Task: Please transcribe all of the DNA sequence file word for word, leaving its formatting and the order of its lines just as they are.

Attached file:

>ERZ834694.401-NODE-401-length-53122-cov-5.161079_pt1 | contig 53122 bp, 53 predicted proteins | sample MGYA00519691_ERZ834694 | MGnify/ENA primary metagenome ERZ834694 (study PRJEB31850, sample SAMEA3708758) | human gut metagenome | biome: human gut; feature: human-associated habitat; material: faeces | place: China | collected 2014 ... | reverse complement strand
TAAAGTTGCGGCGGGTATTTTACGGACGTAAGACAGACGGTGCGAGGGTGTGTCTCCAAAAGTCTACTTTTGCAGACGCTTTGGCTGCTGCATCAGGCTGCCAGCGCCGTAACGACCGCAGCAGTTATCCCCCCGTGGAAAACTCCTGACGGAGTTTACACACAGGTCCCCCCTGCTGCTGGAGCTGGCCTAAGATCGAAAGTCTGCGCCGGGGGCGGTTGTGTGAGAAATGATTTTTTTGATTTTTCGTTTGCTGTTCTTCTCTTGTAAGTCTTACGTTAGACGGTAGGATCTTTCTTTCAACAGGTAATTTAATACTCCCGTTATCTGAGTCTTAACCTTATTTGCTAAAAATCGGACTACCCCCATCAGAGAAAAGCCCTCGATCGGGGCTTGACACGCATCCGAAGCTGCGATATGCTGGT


>ERZ834694.401-NODE-401-length-53122-cov-5.161079_pt1 | contig 53122 bp, 53 predicted proteins | sample MGYA00519691_ERZ834694 | MGnify/ENA primary metagenome ERZ834694 (study PRJEB31850, sample SAMEA3708758) | human gut metagenome | biome: human gut; feature: human-associated habitat; material: faeces | place: China | collected 2014 ... | reverse complement strand
TAAAGTTGCGGCGGGTATTTTACGGACGTAAGACAGACGGTGCGAGGGTGTGTCTCCAAAAGTCTACTTTTGCAGACGCTTTGGCTGCTGCATCAGGCTGCCAGCGCCGTAACGACCGCAGCAGTTATCCCCCCGTGGAAAACTCCTGACGGAGTTTACACACAGGTCCCCCCTGCTGCTGGAGCTGGCCTAAGATCGAAAGTCTGCGCCGGGGGCGGTTGTGTGAGAAATGATTTTTTTGATTTTTCGTTTGCTGTTCTTCTCTTGTAAGTCTTACGTTAGACGGTAGGATCTTTCTTTCAACAGGTAATTTAATACTCCCGTTATCTGAGTCTTAACCTTATTTGCTAAAAATCGGACTACCCCCATCAGAGAAAAGCCCTCGATCGGGGCTTGACACGCATCCGAAGCTGCGATATGCTGGT